June Reads: SIMON VS. THE HOMO SAPIENS AGENDA by Becky Albertalli

If you’re looking for something ground-breaking or philosophical, this isn’t the book for you. It’s just a simple, slightly cheesy love story, and it doesn’t pretend to be anything else. And that’s probably one of the best things about SIMON VS. THE HOMO SAPIENS AGENDA.

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May Reads: THE HATE U GIVE by Angie Thomas (Review)

I’ve always supported the Black Lives Matter movement, but I’ve also always been an outsider as both a non-black person (my ethnicity is a mix of a few things, but there’s a fair amount of white in there) and someone who grew up in a ‘good’ neighbourhood. I can’t truly understand it because I’ve ever lived it and probably never will. I still don’t, but this book certainly helped a lot. It’s easy to support the movement and want justice for the black men and women killed, but understanding police brutality in the larger picture of systematic racism and its effects on society is different and much more complex. It’s easy to see supposed drug dealers and gang members as purely bad when you don’t understand the circumstances that go behind it, when you don’t know about the Khalils and DeVantes.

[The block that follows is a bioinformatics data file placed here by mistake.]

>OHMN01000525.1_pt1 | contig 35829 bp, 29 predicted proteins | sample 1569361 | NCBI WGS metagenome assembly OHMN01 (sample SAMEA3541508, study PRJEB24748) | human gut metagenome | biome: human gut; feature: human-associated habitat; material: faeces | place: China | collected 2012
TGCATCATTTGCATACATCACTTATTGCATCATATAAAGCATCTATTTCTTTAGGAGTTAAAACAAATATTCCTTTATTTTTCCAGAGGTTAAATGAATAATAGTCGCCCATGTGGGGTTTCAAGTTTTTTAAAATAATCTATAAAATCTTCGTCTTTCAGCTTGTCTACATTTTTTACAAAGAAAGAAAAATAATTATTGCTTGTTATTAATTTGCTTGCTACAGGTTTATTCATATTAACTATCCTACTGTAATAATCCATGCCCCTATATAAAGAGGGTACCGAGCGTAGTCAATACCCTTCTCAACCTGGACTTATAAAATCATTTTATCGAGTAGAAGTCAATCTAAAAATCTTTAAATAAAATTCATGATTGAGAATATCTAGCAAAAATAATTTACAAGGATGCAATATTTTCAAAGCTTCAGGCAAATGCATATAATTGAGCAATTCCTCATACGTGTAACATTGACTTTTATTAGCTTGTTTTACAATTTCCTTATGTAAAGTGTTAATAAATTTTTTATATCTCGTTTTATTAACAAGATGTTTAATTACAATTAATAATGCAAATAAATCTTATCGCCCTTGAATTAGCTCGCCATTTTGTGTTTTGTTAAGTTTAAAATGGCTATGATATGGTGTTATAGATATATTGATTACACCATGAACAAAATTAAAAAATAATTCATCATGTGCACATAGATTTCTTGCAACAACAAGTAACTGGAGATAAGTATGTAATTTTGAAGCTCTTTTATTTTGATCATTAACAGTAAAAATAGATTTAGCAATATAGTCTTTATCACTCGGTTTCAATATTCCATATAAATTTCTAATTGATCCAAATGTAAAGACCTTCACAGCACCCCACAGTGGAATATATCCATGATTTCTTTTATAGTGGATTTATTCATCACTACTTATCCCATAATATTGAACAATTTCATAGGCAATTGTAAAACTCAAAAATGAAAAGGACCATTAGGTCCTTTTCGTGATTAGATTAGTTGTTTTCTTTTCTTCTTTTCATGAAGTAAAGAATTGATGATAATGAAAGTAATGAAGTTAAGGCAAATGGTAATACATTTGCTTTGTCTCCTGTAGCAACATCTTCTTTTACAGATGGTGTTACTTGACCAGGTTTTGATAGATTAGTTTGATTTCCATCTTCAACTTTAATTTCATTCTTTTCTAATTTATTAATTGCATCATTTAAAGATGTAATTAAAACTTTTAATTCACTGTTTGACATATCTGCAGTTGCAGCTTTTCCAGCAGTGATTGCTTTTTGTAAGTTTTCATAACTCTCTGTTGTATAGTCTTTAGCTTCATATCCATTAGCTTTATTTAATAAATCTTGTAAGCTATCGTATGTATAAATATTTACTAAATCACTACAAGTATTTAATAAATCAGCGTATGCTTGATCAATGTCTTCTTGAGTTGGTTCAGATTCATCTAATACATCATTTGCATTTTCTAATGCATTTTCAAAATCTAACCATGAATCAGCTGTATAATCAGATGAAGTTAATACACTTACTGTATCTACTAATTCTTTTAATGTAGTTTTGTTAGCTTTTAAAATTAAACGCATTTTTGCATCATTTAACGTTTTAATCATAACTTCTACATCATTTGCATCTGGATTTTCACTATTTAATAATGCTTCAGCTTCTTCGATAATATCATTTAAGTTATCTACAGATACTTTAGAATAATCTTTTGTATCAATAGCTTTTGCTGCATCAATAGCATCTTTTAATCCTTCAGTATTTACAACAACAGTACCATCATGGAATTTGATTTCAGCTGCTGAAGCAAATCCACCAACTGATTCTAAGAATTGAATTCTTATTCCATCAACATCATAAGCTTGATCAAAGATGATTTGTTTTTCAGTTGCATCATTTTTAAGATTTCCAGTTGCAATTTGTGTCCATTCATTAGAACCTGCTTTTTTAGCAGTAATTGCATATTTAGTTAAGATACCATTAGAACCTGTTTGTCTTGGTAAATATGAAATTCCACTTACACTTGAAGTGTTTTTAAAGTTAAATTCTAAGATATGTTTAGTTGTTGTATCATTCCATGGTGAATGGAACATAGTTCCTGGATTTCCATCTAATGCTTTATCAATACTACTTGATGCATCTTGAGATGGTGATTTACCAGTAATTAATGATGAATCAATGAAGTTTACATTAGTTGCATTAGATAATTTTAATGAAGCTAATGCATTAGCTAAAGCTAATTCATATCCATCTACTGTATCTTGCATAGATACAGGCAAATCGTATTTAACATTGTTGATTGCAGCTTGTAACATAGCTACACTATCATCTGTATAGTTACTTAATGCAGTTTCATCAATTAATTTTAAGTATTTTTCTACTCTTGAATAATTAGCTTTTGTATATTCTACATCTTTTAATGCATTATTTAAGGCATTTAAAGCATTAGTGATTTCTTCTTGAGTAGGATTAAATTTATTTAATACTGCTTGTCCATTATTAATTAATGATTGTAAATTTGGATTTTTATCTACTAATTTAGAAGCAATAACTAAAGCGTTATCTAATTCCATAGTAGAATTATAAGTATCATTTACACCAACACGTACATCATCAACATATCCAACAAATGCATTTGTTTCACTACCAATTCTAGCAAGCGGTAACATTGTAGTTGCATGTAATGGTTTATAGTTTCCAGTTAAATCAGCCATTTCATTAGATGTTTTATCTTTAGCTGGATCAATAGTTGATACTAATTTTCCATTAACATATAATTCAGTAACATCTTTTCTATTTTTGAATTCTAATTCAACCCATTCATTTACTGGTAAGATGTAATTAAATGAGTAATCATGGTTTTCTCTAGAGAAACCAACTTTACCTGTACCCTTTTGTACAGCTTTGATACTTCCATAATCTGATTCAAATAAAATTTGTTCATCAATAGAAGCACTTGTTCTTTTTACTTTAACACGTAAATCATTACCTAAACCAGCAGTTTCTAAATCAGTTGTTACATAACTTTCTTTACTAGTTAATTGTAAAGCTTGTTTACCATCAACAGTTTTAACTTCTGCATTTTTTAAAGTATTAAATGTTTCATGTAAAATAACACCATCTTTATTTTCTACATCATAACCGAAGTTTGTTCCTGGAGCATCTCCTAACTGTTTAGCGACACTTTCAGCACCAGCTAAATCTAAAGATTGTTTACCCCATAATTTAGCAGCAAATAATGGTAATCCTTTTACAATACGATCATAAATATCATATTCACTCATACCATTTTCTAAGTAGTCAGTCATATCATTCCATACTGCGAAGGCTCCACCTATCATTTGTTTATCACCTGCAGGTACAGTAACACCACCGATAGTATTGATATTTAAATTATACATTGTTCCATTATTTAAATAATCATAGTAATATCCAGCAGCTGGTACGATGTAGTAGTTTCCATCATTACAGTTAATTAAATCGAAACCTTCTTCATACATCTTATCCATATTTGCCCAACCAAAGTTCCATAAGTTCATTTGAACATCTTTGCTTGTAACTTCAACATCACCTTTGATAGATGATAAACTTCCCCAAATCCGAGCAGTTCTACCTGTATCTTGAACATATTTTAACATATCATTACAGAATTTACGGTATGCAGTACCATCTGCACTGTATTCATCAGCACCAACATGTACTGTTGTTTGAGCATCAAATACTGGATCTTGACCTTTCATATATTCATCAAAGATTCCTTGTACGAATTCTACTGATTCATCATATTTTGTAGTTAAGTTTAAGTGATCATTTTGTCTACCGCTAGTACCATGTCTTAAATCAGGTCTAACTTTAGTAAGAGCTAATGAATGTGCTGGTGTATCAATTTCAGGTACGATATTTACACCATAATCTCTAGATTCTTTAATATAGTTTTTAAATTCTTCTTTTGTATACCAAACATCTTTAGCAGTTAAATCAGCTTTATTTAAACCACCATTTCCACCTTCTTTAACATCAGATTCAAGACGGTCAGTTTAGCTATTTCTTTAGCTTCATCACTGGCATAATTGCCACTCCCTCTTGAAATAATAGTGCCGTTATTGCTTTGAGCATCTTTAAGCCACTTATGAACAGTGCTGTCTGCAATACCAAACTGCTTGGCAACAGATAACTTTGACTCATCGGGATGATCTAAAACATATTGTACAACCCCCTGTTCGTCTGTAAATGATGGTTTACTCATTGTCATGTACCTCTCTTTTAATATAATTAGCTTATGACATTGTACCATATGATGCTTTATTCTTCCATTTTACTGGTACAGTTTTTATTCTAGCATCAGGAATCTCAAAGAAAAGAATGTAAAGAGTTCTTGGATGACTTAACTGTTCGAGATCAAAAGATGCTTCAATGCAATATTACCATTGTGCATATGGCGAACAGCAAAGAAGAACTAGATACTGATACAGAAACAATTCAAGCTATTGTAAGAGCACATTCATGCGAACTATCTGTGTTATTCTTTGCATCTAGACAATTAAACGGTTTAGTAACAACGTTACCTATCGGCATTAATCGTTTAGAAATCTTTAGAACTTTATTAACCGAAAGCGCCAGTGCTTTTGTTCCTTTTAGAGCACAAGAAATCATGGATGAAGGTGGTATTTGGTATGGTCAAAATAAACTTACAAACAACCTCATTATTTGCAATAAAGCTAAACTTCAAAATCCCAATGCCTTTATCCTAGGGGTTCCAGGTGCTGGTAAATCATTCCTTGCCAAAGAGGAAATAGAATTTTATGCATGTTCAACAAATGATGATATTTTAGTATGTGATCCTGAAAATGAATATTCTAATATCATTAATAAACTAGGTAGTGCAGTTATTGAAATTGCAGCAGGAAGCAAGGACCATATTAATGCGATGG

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June Reads: THE ODYSSEY by Homer

The Odyssey is a pretty great adventure. There’s a reason it’s so famous, and that’s because it’s so characteristic of the adventure genre itself. The Odyssey is basically the “OG” starting point of the Monomyth, and t’s a perfect match for Joseph Campbell’s Hero’s Journey model. I’d recommend it to any and all adventure and epic fantasy writers.

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